It’s important to note that the site I’m using to ‘invest’ is a semi-social media app where people post feverishly excited real-time comments like “this is it guys! XRP is going to hit $100 by tomorrow, $1,000,000 next week… next stop….. the moon!” It’s also important to note that all these people are as absolutely clueless as to what they’re doing as I am, but damn, it’s hard not to get caught up with the collective exhilaration of a particularly well-timed “here we go!!!” accompanied by a GIF of Leonardo DiCaprio-as-Gatsby doing a frantic dance every time the price goes up. 

When the value of an individual XRP broke $1, I became unbearable. We all did. This was it… the moon! Everything I’d always thought about stocks and shares and money and finance being for bores and wankers was wrong. Turns out they were all actually: really extremely good.

Conspicuously cropped

Advertisement

Then, as I was on my way home the very next day, all of the cryptocurrencies crashed. I found this out because everyone I’d boasted of making £30 to had simultaneously texted me articles about it, all adding the comment “lol”. And sure enough, I checked the app to see what my fellow amateur investors were saying and it was mostly “fuuuuck” and “SELL” and “omg guys i cant believe i fell for this obvious scam”. In a cold sweat, I opened my ‘portfolio’ to discover I’d lost £90.

I was in way over my head and needed to cut my losses and sell before it was all gone. The distant memory of an episode of Hustle I’d watched years ago slowly materialised in the forefront of my mind, as though Mufasa before Simba. “Buy low,” it said, nodding sagely, “… and sell high.” In a moment of utter recklessness, I chucked more money I had into the bin and bought a bit more.

Since that moment of financial stupidity, the price has increased by about 250%. At the time of writing, I’ve inexplicably made more than £1,000. It keeps going up, and I hate it.

When I stood to make about a tenner, it was a novelty, a lark, a fun bit of make-pretend with no jeopardy. Not like now. I’ve spent two weeks thinking “this is high, should I sell?” and “£1,000 is really a lot of money, I should get out now” and “but what if it goes higher?” and “but what if this is actually still low, and I should buy more” and “why didn’t I take out an emergency loan and plow it all in when I invested? Then I’d be set for life. I’m such a fool. Stupid, stupid, stupid…” I think all of this at once every minute of every waking hour. I can’t sleep.

I’m on the tube and I have to check the price. I’m working at my desk and I have to check the price. I’m giving a presentation and I have to pause and check the price. I’m eating food and I have to throw it on the floor and check the price. I’m at a urinal and I have to take my eyes from my penis and check the price. I’m with my friends, but they’re not with me, because I’m with the price. I used to think of other things, but now I think only of the price.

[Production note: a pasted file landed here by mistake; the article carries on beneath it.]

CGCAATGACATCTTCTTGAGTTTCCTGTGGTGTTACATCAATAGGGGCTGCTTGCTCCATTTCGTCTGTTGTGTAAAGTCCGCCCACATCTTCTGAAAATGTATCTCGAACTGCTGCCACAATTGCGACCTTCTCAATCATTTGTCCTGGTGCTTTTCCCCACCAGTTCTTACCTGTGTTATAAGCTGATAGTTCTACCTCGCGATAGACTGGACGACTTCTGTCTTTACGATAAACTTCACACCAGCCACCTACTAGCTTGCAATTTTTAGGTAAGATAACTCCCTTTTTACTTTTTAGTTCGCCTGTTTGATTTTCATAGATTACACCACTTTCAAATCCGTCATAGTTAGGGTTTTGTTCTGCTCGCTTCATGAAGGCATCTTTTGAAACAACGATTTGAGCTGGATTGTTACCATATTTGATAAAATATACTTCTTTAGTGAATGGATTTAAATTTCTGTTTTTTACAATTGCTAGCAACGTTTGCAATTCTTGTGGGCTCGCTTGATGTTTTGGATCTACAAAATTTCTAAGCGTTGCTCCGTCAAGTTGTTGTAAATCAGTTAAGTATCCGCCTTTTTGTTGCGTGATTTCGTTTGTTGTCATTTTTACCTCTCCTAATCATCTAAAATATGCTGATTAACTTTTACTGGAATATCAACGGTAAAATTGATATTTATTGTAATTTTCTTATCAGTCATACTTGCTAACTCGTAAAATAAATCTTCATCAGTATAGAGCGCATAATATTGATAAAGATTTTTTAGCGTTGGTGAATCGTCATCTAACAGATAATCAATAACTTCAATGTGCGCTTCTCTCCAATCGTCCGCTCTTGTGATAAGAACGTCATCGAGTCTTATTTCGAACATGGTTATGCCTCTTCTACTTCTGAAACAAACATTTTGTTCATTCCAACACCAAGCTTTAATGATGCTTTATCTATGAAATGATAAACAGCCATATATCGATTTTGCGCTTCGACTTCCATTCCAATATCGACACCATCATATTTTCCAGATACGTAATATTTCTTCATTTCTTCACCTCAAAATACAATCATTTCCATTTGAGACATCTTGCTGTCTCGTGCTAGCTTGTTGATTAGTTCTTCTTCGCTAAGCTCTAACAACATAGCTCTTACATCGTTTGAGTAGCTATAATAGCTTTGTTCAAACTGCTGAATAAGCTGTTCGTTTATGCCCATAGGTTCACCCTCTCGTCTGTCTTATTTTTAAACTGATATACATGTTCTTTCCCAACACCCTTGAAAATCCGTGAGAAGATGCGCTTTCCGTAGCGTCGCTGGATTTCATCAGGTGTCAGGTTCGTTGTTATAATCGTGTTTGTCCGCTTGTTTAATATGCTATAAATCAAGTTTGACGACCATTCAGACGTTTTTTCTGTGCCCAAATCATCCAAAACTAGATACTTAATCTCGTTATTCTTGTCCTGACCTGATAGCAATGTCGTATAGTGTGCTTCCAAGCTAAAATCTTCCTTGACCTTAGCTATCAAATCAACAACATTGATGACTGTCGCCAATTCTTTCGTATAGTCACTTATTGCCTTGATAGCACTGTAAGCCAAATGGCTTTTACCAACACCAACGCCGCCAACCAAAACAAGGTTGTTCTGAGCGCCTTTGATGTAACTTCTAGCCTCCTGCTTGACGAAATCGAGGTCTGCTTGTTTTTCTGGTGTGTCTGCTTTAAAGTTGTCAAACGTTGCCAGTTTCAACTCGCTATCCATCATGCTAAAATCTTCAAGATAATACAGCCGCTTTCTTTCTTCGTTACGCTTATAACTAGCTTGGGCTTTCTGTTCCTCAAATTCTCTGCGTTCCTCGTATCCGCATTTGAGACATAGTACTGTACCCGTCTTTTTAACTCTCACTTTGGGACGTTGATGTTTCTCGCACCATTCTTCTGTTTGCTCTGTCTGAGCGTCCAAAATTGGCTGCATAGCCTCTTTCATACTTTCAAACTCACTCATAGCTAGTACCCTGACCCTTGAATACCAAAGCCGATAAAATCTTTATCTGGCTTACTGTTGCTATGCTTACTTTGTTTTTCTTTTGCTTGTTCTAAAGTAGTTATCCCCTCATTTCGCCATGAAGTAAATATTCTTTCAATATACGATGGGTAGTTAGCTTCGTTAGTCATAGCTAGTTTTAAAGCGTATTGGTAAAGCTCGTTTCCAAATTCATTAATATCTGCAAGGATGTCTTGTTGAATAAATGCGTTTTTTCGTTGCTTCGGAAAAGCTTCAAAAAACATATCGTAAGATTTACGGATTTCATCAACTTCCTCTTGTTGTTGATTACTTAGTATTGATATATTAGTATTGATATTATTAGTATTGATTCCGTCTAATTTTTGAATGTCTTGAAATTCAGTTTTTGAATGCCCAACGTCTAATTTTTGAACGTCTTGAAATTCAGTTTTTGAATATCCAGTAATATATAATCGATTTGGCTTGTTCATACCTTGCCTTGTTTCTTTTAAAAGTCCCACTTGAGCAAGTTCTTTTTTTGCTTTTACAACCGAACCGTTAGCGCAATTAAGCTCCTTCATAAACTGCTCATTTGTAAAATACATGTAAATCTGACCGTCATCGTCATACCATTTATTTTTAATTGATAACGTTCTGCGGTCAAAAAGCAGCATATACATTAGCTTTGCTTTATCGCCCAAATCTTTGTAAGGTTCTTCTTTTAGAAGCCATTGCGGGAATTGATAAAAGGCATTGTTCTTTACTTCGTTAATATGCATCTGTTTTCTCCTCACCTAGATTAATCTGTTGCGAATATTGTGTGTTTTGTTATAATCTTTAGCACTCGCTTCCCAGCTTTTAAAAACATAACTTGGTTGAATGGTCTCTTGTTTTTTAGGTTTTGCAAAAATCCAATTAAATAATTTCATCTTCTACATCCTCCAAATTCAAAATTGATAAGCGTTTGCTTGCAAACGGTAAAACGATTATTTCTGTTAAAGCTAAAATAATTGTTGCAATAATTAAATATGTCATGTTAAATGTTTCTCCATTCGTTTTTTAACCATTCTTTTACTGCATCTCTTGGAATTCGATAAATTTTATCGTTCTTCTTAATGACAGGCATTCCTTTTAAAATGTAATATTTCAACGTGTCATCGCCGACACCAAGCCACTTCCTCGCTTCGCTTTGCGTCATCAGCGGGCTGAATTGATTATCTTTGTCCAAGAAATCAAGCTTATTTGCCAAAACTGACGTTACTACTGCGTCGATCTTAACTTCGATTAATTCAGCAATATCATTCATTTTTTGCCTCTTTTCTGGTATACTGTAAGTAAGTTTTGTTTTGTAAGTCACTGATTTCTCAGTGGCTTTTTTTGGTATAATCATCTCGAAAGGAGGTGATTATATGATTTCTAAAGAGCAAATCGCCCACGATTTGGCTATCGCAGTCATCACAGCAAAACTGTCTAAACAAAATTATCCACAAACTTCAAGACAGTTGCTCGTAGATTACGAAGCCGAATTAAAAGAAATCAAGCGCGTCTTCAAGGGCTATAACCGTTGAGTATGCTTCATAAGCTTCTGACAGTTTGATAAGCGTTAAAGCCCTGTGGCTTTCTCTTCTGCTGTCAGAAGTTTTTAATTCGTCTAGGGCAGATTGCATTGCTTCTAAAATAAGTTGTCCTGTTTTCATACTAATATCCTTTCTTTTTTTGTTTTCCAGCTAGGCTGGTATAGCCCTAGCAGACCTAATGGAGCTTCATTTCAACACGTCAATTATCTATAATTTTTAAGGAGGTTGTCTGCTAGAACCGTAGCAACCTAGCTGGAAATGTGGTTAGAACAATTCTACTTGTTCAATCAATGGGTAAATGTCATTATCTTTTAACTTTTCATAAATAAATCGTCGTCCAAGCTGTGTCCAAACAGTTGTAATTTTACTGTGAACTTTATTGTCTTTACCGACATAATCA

I see the price whether my eyes are open or closed and those eyes look different now - bloodshot, inflamed, red. Glowing red. People have began recoiling at them, but when I catch my reflection - in a bus window, or a puddle, or a mirror - I like it. A coy smirk dances across my face. I cackle. People cower behind me. This is who I am now. An investor. A money man. This is my life. There’s no turning back now.

I fantasise daily and dangerously about how different my life might be if, for once, I’ve actually turned up on time to catch the gravy train. Maybe I’ll earn enough to have a holiday. Or put down a mortgage. Or become a billionaire. Maybe I’ll make so much that I’ll be able to enact a scheme of massive wealth redistribution and alleviate global suffering. Who am I to sacrifice the chance to eradicate global suffering by selfishly selling when I’m only one thousand(!) pounds up? The fact is: I don’t think I can ever sell now.

Advertisement

Still conspicuously cropped

What’s the lesson here? Well, on the one hand, you could take note of my success sans rose-tinted spectacles and see it’s a complete and utter mug’s game. You can thank the sweet lord you aren’t one of the schmucks who will get suckered into blowing their retirement money investing in made-up numbers stored on some teenager’s graphics card. You can keep willing the cryptocurrencies to crash and placate that gnawing part of you that wishes you’d ignored your common sense and just bought some. You can stay in the gutter with the rest of your fellow cowards, hoping the rainfall pushes you slightly higher and that our crypto rocket explodes before reaching the stars.

Or you could join me on this fool’s adventure. You could take a leap of ignorance and buy a small amount and rejoice as it goes up, and up. But know that you’ll be condemned to climb this beanstalk forever. You will never reach a point that seems appropriately high enough to get off. Even if it starts hurtling back to Earth. “Buy low, sell high!” you’ll repeat to yourself, chucking more and more cash at it. “It’ll go up again! It has before!” This is how it gets you. You won’t have an investment, you’ll have a dream. And you won’t be able to let go of it. It will corrupt you and it will consume you. Finishing this article has been agonising because I can’t stop checking the price. I’ve made about 12p during the writing of this conclusion alone. Soon I won’t be able to commute into work anymore as I’ll be orbiting the moon and floating in the most peculiar way.

Then someone will expose all of cryptocurrency as a fake prank invented by bored vloggers and I’ll hastily delete this article in humiliation. This is me looking you square in the eye and whispering “don’t do it”. You don’t understand.

Edit: since the first few drafts of this article, the value of XRP has alarmingly dropped 2 dollars. It keeps dropping. It won’t stop. I’ve fucked it. I can’t get out now. I’ve lost nearly £500 in profit. It keeps diminishing. I’m watching the counter go down right now, in real-time. I can’t cash out now in case it goes up again, like it did before. Like it might do again. I will be there till the end. Please learn from this.